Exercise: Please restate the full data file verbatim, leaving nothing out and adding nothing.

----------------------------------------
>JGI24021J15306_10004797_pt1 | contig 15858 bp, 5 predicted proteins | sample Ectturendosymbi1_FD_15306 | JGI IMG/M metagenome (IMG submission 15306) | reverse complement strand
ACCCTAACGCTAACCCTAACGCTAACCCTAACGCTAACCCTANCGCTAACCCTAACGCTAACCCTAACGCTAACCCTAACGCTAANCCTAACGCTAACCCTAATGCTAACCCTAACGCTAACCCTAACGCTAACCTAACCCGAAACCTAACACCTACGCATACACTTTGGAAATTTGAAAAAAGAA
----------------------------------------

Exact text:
>JGI24021J15306_10004797_pt1 | contig 15858 bp, 5 predicted proteins | sample Ectturendosymbi1_FD_15306 | JGI IMG/M metagenome (IMG submission 15306) | reverse complement strand
ACCCTAACGCTAACCCTAACGCTAACCCTAACGCTAACCCTANCGCTAACCCTAACGCTAACCCTAACGCTAACCCTAACGCTAANCCTAACGCTAACCCTAATGCTAACCCTAACGCTAACCCTAACGCTAACCTAACCCGAAACCTAACACCTACGCATACACTTTGGAAATTTGAAAAAAGAA